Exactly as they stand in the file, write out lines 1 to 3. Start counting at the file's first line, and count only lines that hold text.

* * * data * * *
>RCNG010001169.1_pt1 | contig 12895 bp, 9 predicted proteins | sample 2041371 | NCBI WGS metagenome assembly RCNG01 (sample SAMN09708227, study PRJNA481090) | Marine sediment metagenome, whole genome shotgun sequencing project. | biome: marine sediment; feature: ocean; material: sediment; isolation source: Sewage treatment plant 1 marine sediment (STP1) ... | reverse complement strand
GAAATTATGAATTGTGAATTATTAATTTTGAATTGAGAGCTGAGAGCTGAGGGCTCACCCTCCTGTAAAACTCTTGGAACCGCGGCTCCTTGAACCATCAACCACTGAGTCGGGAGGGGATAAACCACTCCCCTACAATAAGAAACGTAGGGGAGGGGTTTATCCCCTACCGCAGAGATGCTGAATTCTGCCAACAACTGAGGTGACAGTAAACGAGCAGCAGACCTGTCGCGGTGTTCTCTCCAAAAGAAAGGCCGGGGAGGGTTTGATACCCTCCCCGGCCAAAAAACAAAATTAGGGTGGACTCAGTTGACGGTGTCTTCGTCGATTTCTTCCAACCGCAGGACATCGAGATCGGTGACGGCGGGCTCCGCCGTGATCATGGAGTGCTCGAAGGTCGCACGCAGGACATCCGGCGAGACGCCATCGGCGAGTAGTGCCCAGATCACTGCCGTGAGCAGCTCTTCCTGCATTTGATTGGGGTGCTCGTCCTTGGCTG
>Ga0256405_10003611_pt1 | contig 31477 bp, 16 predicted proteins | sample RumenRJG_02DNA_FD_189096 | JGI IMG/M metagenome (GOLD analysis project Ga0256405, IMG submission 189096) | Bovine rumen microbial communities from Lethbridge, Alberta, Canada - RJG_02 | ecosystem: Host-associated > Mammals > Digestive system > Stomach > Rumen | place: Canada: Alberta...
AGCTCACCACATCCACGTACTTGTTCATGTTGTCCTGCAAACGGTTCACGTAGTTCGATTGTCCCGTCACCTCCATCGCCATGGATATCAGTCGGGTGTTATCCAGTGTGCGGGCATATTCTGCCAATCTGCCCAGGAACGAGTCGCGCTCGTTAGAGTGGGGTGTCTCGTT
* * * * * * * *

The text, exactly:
>RCNG010001169.1_pt1 | contig 12895 bp, 9 predicted proteins | sample 2041371 | NCBI WGS metagenome assembly RCNG01 (sample SAMN09708227, study PRJNA481090) | Marine sediment metagenome, whole genome shotgun sequencing project. | biome: marine sediment; feature: ocean; material: sediment; isolation source: Sewage treatment plant 1 marine sediment (STP1) ... | reverse complement strand
GAAATTATGAATTGTGAATTATTAATTTTGAATTGAGAGCTGAGAGCTGAGGGCTCACCCTCCTGTAAAACTCTTGGAACCGCGGCTCCTTGAACCATCAACCACTGAGTCGGGAGGGGATAAACCACTCCCCTACAATAAGAAACGTAGGGGAGGGGTTTATCCCCTACCGCAGAGATGCTGAATTCTGCCAACAACTGAGGTGACAGTAAACGAGCAGCAGACCTGTCGCGGTGTTCTCTCCAAAAGAAAGGCCGGGGAGGGTTTGATACCCTCCCCGGCCAAAAAACAAAATTAGGGTGGACTCAGTTGACGGTGTCTTCGTCGATTTCTTCCAACCGCAGGACATCGAGATCGGTGACGGCGGGCTCCGCCGTGATCATGGAGTGCTCGAAGGTCGCACGCAGGACATCCGGCGAGACGCCATCGGCGAGTAGTGCCCAGATCACTGCCGTGAGCAGCTCTTCCTGCATTTGATTGGGGTGCTCGTCCTTGGCTG
>Ga0256405_10003611_pt1 | contig 31477 bp, 16 predicted proteins | sample RumenRJG_02DNA_FD_189096 | JGI IMG/M metagenome (GOLD analysis project Ga0256405, IMG submission 189096) | Bovine rumen microbial communities from Lethbridge, Alberta, Canada - RJG_02 | ecosystem: Host-associated > Mammals > Digestive system > Stomach > Rumen | place: Canada: Alberta...